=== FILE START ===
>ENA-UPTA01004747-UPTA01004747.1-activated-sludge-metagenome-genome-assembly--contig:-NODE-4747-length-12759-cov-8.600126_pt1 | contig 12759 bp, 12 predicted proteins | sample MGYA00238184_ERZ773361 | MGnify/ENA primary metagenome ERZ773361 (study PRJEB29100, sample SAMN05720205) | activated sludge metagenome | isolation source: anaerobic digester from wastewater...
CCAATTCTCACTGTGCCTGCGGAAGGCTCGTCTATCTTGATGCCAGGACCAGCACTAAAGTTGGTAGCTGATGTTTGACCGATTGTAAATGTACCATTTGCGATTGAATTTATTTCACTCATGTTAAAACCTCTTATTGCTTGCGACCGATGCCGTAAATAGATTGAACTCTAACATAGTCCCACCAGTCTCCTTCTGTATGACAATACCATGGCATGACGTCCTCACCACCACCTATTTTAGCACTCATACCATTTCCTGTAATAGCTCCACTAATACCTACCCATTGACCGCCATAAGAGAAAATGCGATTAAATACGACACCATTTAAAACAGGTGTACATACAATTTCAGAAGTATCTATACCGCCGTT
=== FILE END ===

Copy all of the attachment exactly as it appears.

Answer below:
>ENA-UPTA01004747-UPTA01004747.1-activated-sludge-metagenome-genome-assembly--contig:-NODE-4747-length-12759-cov-8.600126_pt1 | contig 12759 bp, 12 predicted proteins | sample MGYA00238184_ERZ773361 | MGnify/ENA primary metagenome ERZ773361 (study PRJEB29100, sample SAMN05720205) | activated sludge metagenome | isolation source: anaerobic digester from wastewater...
CCAATTCTCACTGTGCCTGCGGAAGGCTCGTCTATCTTGATGCCAGGACCAGCACTAAAGTTGGTAGCTGATGTTTGACCGATTGTAAATGTACCATTTGCGATTGAATTTATTTCACTCATGTTAAAACCTCTTATTGCTTGCGACCGATGCCGTAAATAGATTGAACTCTAACATAGTCCCACCAGTCTCCTTCTGTATGACAATACCATGGCATGACGTCCTCACCACCACCTATTTTAGCACTCATACCATTTCCTGTAATAGCTCCACTAATACCTACCCATTGACCGCCATAAGAGAAAATGCGATTAAATACGACACCATTTAAAACAGGTGTACATACAATTTCAGAAGTATCTATACCGCCGTT